Concern Grows Over New Omicron Subvariant, As South Florida Hospitals See Dramatic Drop In COVID Patients

Concern Grows Over New Omicron Subvariant, As South Florida Hospitals See Dramatic Drop In COVID Patients

MIAMI(CBSMiami) — CBS4 has learned there has been a dramatic drop in the number of COVID patients at South Florida hospitals, but health experts are still concerned about the spread of the new Omicron Subvariant BA.2.

CBS4’s Peter D’Oench discovered that as of this Friday, there are now just 36 patients with COVID at the 7 hospitals in the Jackson Health System.

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That is down from 445 COVID patients on August 23rd of last year and down from 485 COVID-19 patients on July 27th of 2020.

Jackson Health said at the peak of the OMICRON variant, there were 564 patients on Jan. 12th of this year.

F.I.U. infectious disease expert, Dr. Aileen Marty, said “The news that cases are dropping not only at Jackson but at Baptist Health and Broward health is wonderful and reflects what is going on in the United States. Thanks to some new antivirals and new technology we are able to manage from home and people don’t have to come into hospitals. Plus we are also managing patients much better with the hospitals so we are getting them out the door sooner, meaning we don’t have a rising number of patients in the hospitals.”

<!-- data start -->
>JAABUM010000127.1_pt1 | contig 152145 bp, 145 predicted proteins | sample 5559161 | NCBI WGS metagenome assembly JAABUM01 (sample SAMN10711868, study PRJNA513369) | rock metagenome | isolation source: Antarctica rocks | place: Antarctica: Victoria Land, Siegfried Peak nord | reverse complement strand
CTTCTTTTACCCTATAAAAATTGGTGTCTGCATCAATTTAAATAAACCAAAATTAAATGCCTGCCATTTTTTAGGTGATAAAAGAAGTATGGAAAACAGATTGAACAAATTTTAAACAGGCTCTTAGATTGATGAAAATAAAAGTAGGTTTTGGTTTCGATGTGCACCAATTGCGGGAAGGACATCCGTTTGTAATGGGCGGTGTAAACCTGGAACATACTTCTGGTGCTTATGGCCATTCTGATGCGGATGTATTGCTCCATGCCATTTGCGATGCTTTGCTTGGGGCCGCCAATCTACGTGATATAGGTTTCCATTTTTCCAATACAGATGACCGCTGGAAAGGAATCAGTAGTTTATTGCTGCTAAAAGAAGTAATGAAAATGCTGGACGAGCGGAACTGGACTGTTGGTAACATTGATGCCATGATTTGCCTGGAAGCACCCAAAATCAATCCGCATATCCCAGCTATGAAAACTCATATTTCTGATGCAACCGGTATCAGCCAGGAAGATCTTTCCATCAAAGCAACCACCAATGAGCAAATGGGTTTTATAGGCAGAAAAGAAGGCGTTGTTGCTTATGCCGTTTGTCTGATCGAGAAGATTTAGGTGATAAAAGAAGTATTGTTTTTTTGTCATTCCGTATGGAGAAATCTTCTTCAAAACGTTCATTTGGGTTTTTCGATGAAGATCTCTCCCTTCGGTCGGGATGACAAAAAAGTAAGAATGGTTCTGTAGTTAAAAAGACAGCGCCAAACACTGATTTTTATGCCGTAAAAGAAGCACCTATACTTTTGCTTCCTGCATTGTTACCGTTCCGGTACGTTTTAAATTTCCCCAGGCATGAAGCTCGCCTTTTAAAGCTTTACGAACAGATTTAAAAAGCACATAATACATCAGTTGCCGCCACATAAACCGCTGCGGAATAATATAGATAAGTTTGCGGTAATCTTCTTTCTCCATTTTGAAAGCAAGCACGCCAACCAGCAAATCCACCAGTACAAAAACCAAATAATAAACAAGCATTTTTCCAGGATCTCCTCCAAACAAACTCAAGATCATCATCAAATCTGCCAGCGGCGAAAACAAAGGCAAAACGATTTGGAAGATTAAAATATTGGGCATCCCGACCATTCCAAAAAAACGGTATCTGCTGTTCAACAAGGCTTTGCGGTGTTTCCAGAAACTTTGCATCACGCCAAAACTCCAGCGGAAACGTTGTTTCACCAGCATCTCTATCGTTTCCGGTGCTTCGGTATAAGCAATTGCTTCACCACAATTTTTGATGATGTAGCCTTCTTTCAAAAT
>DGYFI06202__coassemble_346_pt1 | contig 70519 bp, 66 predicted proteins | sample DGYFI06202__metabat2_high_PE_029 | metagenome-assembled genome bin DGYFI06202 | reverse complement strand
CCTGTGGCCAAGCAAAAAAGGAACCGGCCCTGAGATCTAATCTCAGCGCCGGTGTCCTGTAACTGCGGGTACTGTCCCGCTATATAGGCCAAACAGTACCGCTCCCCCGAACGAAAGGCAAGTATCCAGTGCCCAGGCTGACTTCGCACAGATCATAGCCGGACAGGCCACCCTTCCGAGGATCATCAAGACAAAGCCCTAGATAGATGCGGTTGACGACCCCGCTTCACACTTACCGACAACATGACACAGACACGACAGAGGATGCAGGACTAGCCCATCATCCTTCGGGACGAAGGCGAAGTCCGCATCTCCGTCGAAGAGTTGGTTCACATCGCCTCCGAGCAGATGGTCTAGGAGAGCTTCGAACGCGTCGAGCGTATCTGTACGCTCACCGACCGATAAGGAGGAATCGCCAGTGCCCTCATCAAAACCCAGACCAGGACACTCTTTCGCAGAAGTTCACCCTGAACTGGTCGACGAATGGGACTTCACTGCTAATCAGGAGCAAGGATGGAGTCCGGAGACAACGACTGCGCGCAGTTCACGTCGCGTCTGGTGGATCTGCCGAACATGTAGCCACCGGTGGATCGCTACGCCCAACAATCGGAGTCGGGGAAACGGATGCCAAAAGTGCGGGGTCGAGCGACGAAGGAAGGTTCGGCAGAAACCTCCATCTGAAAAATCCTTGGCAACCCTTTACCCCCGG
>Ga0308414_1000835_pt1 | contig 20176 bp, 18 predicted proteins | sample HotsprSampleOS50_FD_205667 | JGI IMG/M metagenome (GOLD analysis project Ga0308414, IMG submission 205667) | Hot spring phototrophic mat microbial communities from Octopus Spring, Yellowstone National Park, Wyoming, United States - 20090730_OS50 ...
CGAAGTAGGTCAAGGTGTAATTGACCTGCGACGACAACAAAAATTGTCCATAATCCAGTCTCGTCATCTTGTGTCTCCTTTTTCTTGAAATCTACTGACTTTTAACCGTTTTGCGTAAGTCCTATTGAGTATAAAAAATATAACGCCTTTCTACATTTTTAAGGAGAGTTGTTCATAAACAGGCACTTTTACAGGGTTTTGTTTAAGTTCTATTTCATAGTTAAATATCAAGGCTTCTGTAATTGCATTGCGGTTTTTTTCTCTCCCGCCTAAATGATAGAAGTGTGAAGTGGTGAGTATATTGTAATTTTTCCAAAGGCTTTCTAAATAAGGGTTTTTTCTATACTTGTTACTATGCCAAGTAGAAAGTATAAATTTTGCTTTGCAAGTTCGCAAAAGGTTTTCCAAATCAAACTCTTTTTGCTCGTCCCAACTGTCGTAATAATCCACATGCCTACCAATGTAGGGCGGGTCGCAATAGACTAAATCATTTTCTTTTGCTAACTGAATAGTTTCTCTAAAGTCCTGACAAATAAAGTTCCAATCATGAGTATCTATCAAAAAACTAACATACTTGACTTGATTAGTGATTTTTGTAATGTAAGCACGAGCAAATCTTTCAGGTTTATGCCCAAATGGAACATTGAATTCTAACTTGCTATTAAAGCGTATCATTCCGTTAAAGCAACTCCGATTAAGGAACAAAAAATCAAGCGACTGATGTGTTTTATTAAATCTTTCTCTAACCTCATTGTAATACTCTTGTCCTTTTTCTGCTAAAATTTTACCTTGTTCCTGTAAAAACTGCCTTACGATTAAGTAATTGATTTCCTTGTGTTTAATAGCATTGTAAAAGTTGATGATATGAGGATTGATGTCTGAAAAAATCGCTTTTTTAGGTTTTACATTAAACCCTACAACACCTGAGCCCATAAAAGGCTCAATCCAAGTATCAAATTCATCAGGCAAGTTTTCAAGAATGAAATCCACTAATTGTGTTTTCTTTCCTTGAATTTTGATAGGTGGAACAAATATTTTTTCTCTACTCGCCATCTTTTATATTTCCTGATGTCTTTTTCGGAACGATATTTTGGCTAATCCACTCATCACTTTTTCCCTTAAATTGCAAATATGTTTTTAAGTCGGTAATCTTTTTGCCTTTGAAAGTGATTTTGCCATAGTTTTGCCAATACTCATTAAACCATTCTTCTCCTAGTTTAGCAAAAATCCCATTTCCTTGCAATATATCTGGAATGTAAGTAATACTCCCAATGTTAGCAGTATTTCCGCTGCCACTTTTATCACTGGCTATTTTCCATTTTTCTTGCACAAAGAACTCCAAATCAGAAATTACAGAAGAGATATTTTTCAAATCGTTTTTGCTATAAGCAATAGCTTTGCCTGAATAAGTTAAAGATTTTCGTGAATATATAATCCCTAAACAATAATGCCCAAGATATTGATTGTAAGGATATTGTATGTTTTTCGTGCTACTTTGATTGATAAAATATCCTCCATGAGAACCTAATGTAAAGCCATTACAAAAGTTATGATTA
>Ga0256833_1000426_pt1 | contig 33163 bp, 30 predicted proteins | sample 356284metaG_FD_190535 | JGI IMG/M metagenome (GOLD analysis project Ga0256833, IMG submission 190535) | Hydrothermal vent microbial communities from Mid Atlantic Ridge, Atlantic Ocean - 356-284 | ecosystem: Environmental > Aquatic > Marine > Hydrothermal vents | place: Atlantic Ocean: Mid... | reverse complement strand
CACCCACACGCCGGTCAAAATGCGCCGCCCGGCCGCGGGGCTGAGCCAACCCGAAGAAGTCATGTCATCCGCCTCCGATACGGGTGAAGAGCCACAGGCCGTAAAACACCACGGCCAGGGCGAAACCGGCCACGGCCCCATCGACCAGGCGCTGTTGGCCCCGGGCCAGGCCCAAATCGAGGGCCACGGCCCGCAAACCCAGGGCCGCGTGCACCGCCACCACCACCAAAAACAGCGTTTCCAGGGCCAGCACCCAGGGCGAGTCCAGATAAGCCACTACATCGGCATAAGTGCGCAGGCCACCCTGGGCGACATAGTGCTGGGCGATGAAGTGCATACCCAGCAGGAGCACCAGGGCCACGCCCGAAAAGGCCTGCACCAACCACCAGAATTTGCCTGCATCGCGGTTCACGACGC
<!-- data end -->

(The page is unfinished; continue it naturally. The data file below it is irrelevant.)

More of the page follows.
But Dr. Marty is concerned about the BA.2 subvariant.

“BA.2 is 30 percent more transmissible than BA.1,” she said.

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“It has the same level of severity but it is distinctly different with different mutations than BA.1. I am cautiously optimistic and I am watching what is happening right now with our wastewater. We have had a 500 percent increase in SARS which is a leading indicator that cases may go up in the next few weeks.”

”Yes, I am concerned about the variant plus there are clear data that people who have had Omicron can get mildly ill with BA.2,” she said.

“So, the good news is that it tends to be mild, particularly with young individuals who tend to get infected with BA.2. We are not sure what is going to happen with someone who’s unvaccinated and gets BA.2 after BA.1. At the moment though I am very happy that we are not in a public health emergency from SARS COVID 2 which is great but it does not mean that we shouldn’t be cautious at the right time and in the right place.”

New figures show that BA.2 was responsible for 23 percent of new COVID-19 infections last week compared with 14 percent the week before.

White House advisor Dr. Anthony Fauci had some words of warning.

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”We certainly are concerned because I would not be surprised if that in the next few weeks as more and more people begin to open up and we have an increase in the BA.2 variant that we will be seeing an increase in cases. Hopefully, they will not be associated with the hospital and serious disease.”

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